Whether you’ve worked your whole career building your business, inherited or purchased from family, or more recently acquired the business, at some point all owners start to think about the next chapters of their life and selling their business. The world of pharmacy isn’t much different from other businesses in this sense, and it can be hard for an entrepreneur, visionary, and owner to start forecasting life without the business they’ve given so much of their time, energy, focus, and money.
To say there is an emotional attachment may be an understatement. While some owners can’t wait to dump their business, I’d be willing to bet the majority of pharmacy owners truly love their business, employees, and patients. Being so engrained in the community, it’s hard for owners not to worry about their patients. Owners worry about the level of care, or access to care, their patients may, or may not, have should they sell their location. In some instances that worry for their staff and their community leaves owners holding onto the business much longer than maybe they initially wanted.
There are 3 roads to selling a pharmacy location; Generational Sales, Independent Sales, and Chain Pharmacy Sales.
Generational Sales- Keeping it all in the family. In my eyes, the easiest transition is a generational sale. Generally the family has own the business for decades and already made a move from one generation to the next, be it Parent to Child, Grandparent to Grandchild, or some other familial combination. Usually these are done as stock sales and everything stays the same except the name of the owners. It’s a great way to keep a legacy going, and allow for fresh eyes and ideas to pour into an established business, while helping a family business continue to grow.
Staff Member or other independent pharmacy owner- Unfortunately, not all owners have family members to pass their legacy to, but they may have employees or neighboring colleagues who wish to keep that independent alive and thriving. There are also plenty of business people and investment groups who purchase and operate independent pharmacies. While some owners wish only the best for their former employee or colleague success, sometimes it’s painfully difficult to watch changes, either good or bad, happen to the business the former owner spent years building so finding the right buyer is crucial.
Chain Pharmacy- They seem to be everywhere, from the grocery stores, to the busy street corners of small towns and large cities, even in airports and shopping centers, Chain or Branded Pharmacies are everywhere, and they are always looking to absorb more patients into their care. As an Independent Pharmacy owner, you may not be wild about the idea of selling your files and sending your patients to a box store environment, but when looking at numbers, they may be the only people with the funds to purchase the pharmacy. The patient’s will be provided care, but not as good as the superior care as an independent pharmacy.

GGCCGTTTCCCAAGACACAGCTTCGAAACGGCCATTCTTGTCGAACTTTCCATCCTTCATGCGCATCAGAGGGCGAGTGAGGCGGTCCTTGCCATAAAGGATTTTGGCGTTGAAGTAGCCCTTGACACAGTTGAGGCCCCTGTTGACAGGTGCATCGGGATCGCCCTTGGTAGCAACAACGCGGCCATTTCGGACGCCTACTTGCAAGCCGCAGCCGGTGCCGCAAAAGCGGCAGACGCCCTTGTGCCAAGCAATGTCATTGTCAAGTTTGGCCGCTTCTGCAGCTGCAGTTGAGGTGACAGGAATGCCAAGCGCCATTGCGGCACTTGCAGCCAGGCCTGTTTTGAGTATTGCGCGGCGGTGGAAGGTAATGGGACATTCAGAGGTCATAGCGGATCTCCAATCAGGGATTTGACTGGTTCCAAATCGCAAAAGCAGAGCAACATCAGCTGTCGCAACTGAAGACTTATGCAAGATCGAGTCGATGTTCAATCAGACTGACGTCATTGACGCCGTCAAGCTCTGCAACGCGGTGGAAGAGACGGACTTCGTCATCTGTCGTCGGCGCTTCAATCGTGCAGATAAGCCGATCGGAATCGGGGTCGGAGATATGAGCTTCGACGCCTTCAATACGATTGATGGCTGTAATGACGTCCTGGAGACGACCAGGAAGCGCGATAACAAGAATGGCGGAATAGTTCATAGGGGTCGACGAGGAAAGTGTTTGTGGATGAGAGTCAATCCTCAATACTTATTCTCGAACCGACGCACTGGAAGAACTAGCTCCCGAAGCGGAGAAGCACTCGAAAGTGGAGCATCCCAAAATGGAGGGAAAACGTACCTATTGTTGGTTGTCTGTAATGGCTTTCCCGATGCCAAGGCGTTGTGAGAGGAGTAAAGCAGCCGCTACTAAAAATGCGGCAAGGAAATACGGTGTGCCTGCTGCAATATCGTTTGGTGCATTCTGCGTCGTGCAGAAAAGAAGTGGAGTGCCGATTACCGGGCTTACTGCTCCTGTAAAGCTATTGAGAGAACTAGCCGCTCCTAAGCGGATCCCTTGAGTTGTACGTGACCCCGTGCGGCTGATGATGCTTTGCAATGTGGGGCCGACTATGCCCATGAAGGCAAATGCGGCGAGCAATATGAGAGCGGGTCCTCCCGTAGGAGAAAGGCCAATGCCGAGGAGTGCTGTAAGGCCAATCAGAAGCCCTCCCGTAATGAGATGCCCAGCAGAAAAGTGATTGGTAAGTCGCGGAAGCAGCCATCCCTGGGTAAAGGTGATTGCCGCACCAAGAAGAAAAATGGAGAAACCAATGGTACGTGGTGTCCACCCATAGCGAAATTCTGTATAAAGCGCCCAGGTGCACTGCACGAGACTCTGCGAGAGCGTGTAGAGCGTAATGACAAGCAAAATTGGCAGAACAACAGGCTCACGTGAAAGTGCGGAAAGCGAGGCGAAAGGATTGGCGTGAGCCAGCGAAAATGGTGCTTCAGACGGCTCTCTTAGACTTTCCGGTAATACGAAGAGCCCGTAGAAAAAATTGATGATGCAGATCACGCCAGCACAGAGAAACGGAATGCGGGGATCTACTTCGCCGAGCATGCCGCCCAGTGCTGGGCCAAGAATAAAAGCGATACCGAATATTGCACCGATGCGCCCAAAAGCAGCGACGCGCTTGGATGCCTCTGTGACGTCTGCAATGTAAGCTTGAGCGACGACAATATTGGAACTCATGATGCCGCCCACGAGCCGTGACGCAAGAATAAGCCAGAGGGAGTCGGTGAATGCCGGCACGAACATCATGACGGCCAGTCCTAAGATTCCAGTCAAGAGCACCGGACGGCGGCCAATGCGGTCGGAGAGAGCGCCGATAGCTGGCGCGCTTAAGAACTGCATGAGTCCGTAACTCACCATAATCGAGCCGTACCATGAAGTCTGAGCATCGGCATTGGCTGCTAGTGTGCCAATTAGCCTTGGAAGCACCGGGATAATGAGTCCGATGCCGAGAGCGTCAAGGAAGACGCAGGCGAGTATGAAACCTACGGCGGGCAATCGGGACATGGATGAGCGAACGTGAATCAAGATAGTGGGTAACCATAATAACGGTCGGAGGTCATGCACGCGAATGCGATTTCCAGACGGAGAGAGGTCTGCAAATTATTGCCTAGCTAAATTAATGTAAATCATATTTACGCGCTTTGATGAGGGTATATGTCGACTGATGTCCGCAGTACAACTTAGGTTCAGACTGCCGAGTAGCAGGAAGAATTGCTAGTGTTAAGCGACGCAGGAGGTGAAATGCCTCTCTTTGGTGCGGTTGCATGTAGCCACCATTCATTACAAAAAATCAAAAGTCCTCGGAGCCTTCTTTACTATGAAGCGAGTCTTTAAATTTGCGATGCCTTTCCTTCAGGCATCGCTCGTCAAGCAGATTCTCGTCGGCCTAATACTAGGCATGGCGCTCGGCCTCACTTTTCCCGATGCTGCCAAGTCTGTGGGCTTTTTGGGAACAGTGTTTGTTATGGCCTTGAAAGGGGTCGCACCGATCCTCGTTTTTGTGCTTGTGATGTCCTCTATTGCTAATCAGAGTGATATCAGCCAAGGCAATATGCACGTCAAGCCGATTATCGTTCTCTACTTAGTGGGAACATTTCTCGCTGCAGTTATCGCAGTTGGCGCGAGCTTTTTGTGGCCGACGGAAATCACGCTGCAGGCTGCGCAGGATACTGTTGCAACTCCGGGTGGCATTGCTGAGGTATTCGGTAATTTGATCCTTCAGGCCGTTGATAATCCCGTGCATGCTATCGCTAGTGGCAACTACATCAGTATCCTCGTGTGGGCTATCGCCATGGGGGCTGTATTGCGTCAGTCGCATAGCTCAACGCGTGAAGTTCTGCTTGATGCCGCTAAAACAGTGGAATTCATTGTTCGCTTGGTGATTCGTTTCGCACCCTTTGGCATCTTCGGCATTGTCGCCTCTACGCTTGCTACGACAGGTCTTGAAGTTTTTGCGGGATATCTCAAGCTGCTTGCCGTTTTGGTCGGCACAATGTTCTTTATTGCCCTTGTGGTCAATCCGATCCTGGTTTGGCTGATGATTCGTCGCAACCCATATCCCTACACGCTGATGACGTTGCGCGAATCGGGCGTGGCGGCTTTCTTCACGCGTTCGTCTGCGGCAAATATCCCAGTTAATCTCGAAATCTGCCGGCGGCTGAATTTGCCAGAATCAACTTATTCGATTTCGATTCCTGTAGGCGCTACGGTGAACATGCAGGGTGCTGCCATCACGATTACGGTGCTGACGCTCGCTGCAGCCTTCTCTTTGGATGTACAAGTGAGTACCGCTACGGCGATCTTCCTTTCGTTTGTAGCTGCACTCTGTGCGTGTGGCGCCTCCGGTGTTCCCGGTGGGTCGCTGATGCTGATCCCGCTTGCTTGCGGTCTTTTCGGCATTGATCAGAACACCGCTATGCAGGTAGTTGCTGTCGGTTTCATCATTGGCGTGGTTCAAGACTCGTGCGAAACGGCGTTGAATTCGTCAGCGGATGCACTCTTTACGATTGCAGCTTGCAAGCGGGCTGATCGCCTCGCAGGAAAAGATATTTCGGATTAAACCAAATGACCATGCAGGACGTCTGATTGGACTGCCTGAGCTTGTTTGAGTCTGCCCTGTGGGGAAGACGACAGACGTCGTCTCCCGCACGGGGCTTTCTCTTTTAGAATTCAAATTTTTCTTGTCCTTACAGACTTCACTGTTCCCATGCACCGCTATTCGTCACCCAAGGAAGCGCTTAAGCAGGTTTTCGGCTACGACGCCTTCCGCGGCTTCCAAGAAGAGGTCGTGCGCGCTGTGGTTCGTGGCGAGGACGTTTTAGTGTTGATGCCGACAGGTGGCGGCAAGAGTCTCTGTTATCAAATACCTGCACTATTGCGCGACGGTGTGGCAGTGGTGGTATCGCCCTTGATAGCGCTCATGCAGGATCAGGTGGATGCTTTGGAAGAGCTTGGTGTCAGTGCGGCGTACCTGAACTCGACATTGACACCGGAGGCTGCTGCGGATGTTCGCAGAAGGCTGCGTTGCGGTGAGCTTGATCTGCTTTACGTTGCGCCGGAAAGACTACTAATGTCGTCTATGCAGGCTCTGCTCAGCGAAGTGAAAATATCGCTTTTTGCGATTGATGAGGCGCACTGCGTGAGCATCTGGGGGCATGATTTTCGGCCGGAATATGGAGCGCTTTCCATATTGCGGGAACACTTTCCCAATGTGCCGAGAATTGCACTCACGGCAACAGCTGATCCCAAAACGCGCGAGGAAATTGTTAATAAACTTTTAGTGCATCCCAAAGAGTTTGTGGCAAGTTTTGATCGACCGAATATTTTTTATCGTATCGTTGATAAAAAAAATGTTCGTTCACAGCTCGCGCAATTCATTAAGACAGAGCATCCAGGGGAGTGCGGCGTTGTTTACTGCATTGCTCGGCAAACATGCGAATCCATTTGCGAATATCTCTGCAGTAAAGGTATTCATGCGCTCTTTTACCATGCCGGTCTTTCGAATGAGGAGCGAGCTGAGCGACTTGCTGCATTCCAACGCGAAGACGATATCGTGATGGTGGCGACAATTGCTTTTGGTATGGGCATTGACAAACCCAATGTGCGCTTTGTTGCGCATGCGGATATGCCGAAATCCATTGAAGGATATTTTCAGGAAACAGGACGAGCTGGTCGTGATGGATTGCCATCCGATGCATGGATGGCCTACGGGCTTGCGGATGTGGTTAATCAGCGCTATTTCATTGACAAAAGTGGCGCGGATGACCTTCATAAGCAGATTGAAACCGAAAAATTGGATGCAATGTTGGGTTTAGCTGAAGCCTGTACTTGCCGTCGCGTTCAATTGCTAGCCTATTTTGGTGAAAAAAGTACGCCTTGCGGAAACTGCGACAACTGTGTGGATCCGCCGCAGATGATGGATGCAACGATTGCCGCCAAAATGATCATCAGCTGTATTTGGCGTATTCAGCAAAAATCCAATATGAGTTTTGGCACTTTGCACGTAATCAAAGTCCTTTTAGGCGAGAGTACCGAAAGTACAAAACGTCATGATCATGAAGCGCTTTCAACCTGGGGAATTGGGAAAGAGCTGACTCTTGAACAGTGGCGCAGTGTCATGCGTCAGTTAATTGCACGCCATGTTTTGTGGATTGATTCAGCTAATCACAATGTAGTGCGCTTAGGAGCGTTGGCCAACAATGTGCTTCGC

So how does one go about selling their locations on any of these paths? If selling generationally, most people will sell as a stock sale, if selling to a chain most will sell as an asset sale, and selling to a staff member or other independent owner could go either way.
So, what’s the difference between a Stock and Asset sale?
A Stock Sale is where the stock of the corporation is purchased. You are buying the corporation and all of the corporate assets comes with the corporations. The advantages are the buyer retains all of the contracts, pharmacy numbers, and takes over the current corporate tax year filings, inventory and prescriptions files. This is a very clean and fast way to purchase the pharmacy. The disadvantages are the unknown. The buyer assumes all liens, debts, DIR Fees, bad decisions from the past. The due diligence part of the purchase must be extensive to ensure there are no ghosts that can come back to haunt you, because they will be yours to deal with.
An Asset Sale is where the assets are purchased, everything within the four walls as specified in the purchased agreement. The buyer is basically starting from the beginning, but with an existing pharmacy. The ghosts from the past stay with the seller, including DIR Fees. The buyer has a Power of Attorney to operate using the Seller’s pharmacy numbers, during the transition period, so the pharmacy can obtain their own pharmacy numbers and contracts. This can take 3 to 5 months, depending the complexity of the state licensing board, DEA and PSAO requirements.
Pharmacy owners should sell when their pharmacies are operating at their peak financial performance. Prospective buyers will look at several years of financials to see what direction the business is headed before the valuation and before they make an offer. As soon as a pharmacy owner starts considering selling, the pharmacist should start looking at financial trends to understand the point at which the owner can get the best price and the biggest return on investment.
What do you do once you have a buyer and you’ve determined how to sell your pharmacy? You also need to ensure you have all your legal bases covered and have all the paperwork for the sale in place. I would NOT do the paperwork on your own; just because you can buy the templates online doesn’t mean you should. You should consider working with an attorney or broker who has bought and sold pharmacies before, as it’s a totally different process than buying and selling other businesses. They can help with the due diligence of the seller, represent you in the transition phase and will daft all the necessary paperwork for the sale.
While selling your pharmacy can be a tough decision the steps that follow can be just as challenging without any direction. At UPN we want to make this tough decision as easy as possible. From valuation to closing were here to support your journey. Reach out to our consultants at email@example.com.